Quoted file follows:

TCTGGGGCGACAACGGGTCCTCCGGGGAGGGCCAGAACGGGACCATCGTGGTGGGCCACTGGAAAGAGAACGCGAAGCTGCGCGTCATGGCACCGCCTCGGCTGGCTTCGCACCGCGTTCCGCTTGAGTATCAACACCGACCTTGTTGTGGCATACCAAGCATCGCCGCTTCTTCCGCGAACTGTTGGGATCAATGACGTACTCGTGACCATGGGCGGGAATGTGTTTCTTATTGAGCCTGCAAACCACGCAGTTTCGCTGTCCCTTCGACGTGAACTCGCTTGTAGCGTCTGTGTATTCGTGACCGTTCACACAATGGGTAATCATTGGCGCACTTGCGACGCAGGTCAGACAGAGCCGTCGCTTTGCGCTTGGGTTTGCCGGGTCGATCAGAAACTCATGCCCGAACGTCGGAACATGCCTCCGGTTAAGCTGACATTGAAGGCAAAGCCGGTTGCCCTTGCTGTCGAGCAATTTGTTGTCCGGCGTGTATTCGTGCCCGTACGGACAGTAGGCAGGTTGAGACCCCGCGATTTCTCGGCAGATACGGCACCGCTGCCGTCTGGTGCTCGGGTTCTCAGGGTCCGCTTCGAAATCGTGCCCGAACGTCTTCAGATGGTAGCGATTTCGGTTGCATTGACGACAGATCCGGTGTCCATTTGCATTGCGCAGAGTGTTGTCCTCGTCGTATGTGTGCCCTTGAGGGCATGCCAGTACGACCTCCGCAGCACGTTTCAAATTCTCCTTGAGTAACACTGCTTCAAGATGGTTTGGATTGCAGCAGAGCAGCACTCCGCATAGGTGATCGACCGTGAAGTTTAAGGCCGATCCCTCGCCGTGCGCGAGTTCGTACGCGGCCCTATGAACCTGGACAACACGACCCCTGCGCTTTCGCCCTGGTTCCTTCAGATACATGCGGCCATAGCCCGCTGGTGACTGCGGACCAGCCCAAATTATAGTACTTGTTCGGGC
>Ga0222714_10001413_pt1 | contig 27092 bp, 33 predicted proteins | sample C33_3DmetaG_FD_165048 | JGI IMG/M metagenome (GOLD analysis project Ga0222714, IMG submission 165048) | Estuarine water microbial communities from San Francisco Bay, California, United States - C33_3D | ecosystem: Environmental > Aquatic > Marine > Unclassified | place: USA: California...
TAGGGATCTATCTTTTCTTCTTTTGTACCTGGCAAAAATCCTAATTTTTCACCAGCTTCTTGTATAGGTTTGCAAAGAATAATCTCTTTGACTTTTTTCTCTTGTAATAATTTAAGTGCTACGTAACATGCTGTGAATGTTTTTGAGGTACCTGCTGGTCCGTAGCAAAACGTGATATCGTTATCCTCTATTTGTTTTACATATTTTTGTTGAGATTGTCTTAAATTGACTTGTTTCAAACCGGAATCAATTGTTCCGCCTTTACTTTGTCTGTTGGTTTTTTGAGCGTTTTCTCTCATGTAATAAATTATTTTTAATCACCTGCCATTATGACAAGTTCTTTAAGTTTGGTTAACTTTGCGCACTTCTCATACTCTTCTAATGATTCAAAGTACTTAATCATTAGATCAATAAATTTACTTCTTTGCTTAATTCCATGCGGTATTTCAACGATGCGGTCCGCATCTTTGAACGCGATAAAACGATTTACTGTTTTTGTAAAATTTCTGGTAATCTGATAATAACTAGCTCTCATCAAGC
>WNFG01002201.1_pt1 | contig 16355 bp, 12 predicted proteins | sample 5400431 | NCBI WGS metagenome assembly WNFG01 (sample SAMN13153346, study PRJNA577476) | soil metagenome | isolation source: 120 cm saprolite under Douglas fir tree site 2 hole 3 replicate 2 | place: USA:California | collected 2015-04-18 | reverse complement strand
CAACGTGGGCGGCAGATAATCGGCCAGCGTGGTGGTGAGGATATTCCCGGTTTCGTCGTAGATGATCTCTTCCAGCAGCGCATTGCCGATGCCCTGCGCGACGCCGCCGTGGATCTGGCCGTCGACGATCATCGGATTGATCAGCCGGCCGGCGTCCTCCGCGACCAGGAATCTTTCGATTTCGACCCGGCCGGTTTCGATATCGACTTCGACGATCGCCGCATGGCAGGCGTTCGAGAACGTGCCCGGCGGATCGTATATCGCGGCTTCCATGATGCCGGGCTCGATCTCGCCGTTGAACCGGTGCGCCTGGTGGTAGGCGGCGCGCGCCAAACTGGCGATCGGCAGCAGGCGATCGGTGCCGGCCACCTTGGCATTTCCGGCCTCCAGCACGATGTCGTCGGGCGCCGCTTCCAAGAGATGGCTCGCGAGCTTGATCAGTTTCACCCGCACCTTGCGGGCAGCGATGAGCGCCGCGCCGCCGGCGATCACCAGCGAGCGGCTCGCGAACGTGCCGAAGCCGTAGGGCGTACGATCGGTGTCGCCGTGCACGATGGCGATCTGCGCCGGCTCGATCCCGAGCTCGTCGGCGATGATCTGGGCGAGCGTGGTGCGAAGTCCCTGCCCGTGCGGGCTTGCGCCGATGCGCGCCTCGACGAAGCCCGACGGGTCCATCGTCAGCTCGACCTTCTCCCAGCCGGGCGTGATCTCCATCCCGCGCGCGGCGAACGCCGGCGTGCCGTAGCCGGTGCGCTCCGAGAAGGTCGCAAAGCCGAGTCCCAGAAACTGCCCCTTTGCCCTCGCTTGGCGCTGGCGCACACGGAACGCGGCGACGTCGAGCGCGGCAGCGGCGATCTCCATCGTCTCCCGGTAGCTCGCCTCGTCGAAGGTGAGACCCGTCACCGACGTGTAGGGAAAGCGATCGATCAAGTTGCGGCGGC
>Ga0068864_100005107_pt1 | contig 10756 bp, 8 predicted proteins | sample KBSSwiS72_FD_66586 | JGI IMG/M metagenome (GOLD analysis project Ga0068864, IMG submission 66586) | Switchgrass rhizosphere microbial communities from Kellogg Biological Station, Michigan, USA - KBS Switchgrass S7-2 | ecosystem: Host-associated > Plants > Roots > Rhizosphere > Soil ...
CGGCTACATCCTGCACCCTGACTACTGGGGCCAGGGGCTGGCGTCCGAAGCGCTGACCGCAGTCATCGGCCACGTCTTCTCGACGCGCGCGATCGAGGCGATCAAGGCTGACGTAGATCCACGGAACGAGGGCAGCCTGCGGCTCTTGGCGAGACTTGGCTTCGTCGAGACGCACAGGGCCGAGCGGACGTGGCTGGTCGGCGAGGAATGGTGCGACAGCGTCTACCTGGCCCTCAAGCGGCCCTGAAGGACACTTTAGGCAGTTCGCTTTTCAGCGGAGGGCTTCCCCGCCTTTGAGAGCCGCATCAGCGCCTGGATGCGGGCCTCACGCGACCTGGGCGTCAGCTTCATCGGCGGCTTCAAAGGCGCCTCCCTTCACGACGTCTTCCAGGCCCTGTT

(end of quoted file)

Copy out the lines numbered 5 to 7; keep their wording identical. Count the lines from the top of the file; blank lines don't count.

CAACGTGGGCGGCAGATAATCGGCCAGCGTGGTGGTGAGGATATTCCCGGTTTCGTCGTAGATGATCTCTTCCAGCAGCGCATTGCCGATGCCCTGCGCGACGCCGCCGTGGATCTGGCCGTCGACGATCATCGGATTGATCAGCCGGCCGGCGTCCTCCGCGACCAGGAATCTTTCGATTTCGACCCGGCCGGTTTCGATATCGACTTCGACGATCGCCGCATGGCAGGCGTTCGAGAACGTGCCCGGCGGATCGTATATCGCGGCTTCCATGATGCCGGGCTCGATCTCGCCGTTGAACCGGTGCGCCTGGTGGTAGGCGGCGCGCGCCAAACTGGCGATCGGCAGCAGGCGATCGGTGCCGGCCACCTTGGCATTTCCGGCCTCCAGCACGATGTCGTCGGGCGCCGCTTCCAAGAGATGGCTCGCGAGCTTGATCAGTTTCACCCGCACCTTGCGGGCAGCGATGAGCGCCGCGCCGCCGGCGATCACCAGCGAGCGGCTCGCGAACGTGCCGAAGCCGTAGGGCGTACGATCGGTGTCGCCGTGCACGATGGCGATCTGCGCCGGCTCGATCCCGAGCTCGTCGGCGATGATCTGGGCGAGCGTGGTGCGAAGTCCCTGCCCGTGCGGGCTTGCGCCGATGCGCGCCTCGACGAAGCCCGACGGGTCCATCGTCAGCTCGACCTTCTCCCAGCCGGGCGTGATCTCCATCCCGCGCGCGGCGAACGCCGGCGTGCCGTAGCCGGTGCGCTCCGAGAAGGTCGCAAAGCCGAGTCCCAGAAACTGCCCCTTTGCCCTCGCTTGGCGCTGGCGCACACGGAACGCGGCGACGTCGAGCGCGGCAGCGGCGATCTCCATCGTCTCCCGGTAGCTCGCCTCGTCGAAGGTGAGACCCGTCACCGACGTGTAGGGAAAGCGATCGATCAAGTTGCGGCGGC
>Ga0068864_100005107_pt1 | contig 10756 bp, 8 predicted proteins | sample KBSSwiS72_FD_66586 | JGI IMG/M metagenome (GOLD analysis project Ga0068864, IMG submission 66586) | Switchgrass rhizosphere microbial communities from Kellogg Biological Station, Michigan, USA - KBS Switchgrass S7-2 | ecosystem: Host-associated > Plants > Roots > Rhizosphere > Soil ...
CGGCTACATCCTGCACCCTGACTACTGGGGCCAGGGGCTGGCGTCCGAAGCGCTGACCGCAGTCATCGGCCACGTCTTCTCGACGCGCGCGATCGAGGCGATCAAGGCTGACGTAGATCCACGGAACGAGGGCAGCCTGCGGCTCTTGGCGAGACTTGGCTTCGTCGAGACGCACAGGGCCGAGCGGACGTGGCTGGTCGGCGAGGAATGGTGCGACAGCGTCTACCTGGCCCTCAAGCGGCCCTGAAGGACACTTTAGGCAGTTCGCTTTTCAGCGGAGGGCTTCCCCGCCTTTGAGAGCCGCATCAGCGCCTGGATGCGGGCCTCACGCGACCTGGGCGTCAGCTTCATCGGCGGCTTCAAAGGCGCCTCCCTTCACGACGTCTTCCAGGCCCTGTT